In the light of that judgment the Government cannot contend that this payment of £275,000 is an authorized appropriation, and that it should not go to the people to whom it belongs. Where is the parliamentary authority for the payment of this amount? The mere fact that there is in the Treasurer’s Advance account sufficient to meet the claim is no justification for its payment without parliamentary authority. Parliament should have been consulted before one penny was paid. The matter was not urgent. The claim had been pending for several years, and a settlement was agreed upon, behind the back of Parliament, after it adjourned last year. I am inclined to the opinion that payment has been made as the result of the influenceof the Country party members with the Composite Ministry. The Attorney-General (Sir Littleton Groom) just now endeavoured to show that in a number of similar cases the British Government had made certain payments, quoting as one instance, the purchase of a collection of antiques for the British Museum. What bearing that has on the payment in question I am at a loss to understand. We are not concerned about payments made by the British Government. Our concern is with matters a little nearer home, and I remind honorable members of what happened in New South Wales about 25 years ago. The Reid Government commissioned Lieutenant-Colonel J. C. Neild to visit Great Britain to make inquiries into the question of old-age pensions. LieutenantColonel Neild, in the course of his inquiries, incurred expenditure to the amount of £400, which the Reid Government paid without first obtaining parliamentary approval. The matter was then brought up in Parliament, with the result that the Reid Government was defeated on the ground only that the money had been paid without parliamentary authority. Lieutenant-Colonel Neild’s report met with the entire approval of the New South Wales Parliament, and I dare say that much of our present legislation dealing with old-age pensions is based upon his recommendations. I am more concerned with that case than with the one in Great Britain quoted by the Attorney-General. Honorable members on this side of the House are more concerned with how the people of Australia view the action of this Government in paying out a huge amount of money without parliamentary authority, than with the details of some other case in Great Britain. We recognize our responsibilities as custodians of the public purse, and we feel sure thatwhen the time comes for the electors to review this matter, they will speak with no uncertain voice. Who are participating in this huge gift? Are they the 53,000 woolgrowers who were paid off from Bawra? Certainly not; but they are the representatives of those interests for which the Government appears to feel so much concern. They are not the 53,000 small growers, nor the small men on the land, for whom the members of the Country party profess so much sympathy, but they are the men who boodled during the war, who made huge profits, and who were able, by possessing inside information, to buy up Bawra shares from which they are now reaping a rich harvest. When this payment was being made, the Treasurer (Dr. Earle Page) was touring Australia urging people to invest their money in the War Gratuity Redemption Loan, and his campaign organizer, acting, no doubt, under the instructions of the Treasurer, referred to the investment as a “ golden nest egg.” Could there be a better nest egg than the sum of £275,000 to be paid to the Central Wool Committee, half of which will go to the speculators in Bawra shares and the other half to the Imperial Government, which has no claim whatsoever? Those who are participating in this payment are the members of the big pastoral companies and the large leaseholders - those people, in short, for whom the Government showed great concern last year, when it brought forward the outrageous proposal to remit land taxation for the previous six years, although it would not make retrospective a 2s. 6d. increase to old-age pensioners. The payment will benefit the speculators and those who, having friends on the Central Wool Committee, knew that huge profits lay ahead. Members of the committee knew what money was in hand, and what profits were likely to be made, and while, on the one hand, they were urging the small people to sell out, they were, on the other, advising their friends to buy in with a view to reaping a rich harvest later. They are reaping their harvest, and the Government is determined to see that’ their interests are adequately protected. The same people are catered for by the. Government in the Northern Territory Crown Lands Bill. The wealthy pastoral interests can be seen in all the Government’s activities. It is deplorable that a section of the community should have so much influence over a Government as reflected by the many legislative acts designed to assist these wealthy interests. While the Treasurer was urging returned soldiers to invest in the War Gratuity Redemption Loan, returned soldier woolgrowers, who were included in the 53,000 Bawra shareholders to whom I have referred, were being paid off by the schemers, intriguers, and boodleiers. The Government has paid the money, not because the Prime Minister and some of his colleagues believe the claim to be just, but because of the influence of the Country party, and of the people that the Country party represents and from whom party funds are received. This has forced it to pay. I studied the Prime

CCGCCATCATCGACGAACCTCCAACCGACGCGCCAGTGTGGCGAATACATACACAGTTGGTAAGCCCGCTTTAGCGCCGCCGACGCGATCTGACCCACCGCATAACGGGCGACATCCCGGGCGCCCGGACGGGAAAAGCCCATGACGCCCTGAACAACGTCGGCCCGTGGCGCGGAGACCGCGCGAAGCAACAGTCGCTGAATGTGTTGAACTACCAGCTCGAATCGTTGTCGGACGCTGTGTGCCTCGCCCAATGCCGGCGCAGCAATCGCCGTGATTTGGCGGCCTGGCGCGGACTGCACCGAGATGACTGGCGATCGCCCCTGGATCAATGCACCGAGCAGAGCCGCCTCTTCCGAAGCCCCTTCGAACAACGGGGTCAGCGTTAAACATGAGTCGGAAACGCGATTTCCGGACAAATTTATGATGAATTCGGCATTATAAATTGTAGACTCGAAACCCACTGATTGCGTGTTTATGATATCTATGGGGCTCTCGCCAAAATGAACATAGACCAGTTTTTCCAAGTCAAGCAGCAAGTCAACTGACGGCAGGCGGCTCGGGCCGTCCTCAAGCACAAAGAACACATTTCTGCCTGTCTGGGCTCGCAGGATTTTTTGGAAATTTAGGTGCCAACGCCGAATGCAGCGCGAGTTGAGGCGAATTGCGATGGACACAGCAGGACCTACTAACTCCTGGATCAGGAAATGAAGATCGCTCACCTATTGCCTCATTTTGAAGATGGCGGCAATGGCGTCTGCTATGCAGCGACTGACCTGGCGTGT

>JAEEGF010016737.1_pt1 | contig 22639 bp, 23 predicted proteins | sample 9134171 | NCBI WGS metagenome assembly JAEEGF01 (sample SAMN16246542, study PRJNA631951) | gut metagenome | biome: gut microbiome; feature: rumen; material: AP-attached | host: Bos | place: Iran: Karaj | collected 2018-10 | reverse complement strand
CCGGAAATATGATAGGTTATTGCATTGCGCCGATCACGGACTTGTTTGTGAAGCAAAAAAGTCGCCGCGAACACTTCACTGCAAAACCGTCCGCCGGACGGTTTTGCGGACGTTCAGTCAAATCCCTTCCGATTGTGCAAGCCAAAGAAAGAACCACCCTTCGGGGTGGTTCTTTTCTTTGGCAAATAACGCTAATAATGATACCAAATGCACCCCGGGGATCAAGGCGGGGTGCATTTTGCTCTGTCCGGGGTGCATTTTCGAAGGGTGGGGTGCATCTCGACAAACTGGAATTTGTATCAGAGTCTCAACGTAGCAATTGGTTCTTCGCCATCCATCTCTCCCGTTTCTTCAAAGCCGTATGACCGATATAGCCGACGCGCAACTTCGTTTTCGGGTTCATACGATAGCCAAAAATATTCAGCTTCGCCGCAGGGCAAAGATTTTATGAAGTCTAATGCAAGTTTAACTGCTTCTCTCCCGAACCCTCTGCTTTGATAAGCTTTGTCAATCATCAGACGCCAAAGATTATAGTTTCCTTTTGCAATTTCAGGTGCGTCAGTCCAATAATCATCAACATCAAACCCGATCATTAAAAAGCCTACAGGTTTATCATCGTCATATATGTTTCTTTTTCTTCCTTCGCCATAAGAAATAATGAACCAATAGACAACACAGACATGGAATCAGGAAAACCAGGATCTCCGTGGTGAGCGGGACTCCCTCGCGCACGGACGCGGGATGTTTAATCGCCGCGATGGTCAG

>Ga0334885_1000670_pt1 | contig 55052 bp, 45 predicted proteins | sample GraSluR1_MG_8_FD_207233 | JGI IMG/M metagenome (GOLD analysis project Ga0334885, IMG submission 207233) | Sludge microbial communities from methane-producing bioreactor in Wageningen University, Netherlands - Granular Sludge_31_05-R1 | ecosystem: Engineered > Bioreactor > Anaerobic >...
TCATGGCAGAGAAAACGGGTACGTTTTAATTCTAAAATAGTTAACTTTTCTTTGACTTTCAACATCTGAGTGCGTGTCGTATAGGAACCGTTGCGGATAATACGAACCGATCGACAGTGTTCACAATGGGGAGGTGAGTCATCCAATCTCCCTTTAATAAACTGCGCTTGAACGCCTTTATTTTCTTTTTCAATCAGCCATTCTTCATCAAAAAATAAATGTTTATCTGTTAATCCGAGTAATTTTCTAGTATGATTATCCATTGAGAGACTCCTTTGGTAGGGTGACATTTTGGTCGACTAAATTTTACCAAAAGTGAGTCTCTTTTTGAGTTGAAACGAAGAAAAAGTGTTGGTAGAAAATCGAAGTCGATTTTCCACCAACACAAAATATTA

Minister when he was making his weak reply on Friday afternoon last, and I am convinced that he spoke truthfully when he said that he was opposed to paying the money. It is obvious that there are at work strong influences to which he had to yield. I sympathize with him in his predicament, which is another illustration of the ineffectiveness of the Composite Government. The people, when the opportunity comes to them, will sweep aside the Country party, whose actions, in every instance, have been retrogressive. The Prime Minister made a number of references to wooltops companies, and amongst other things he said -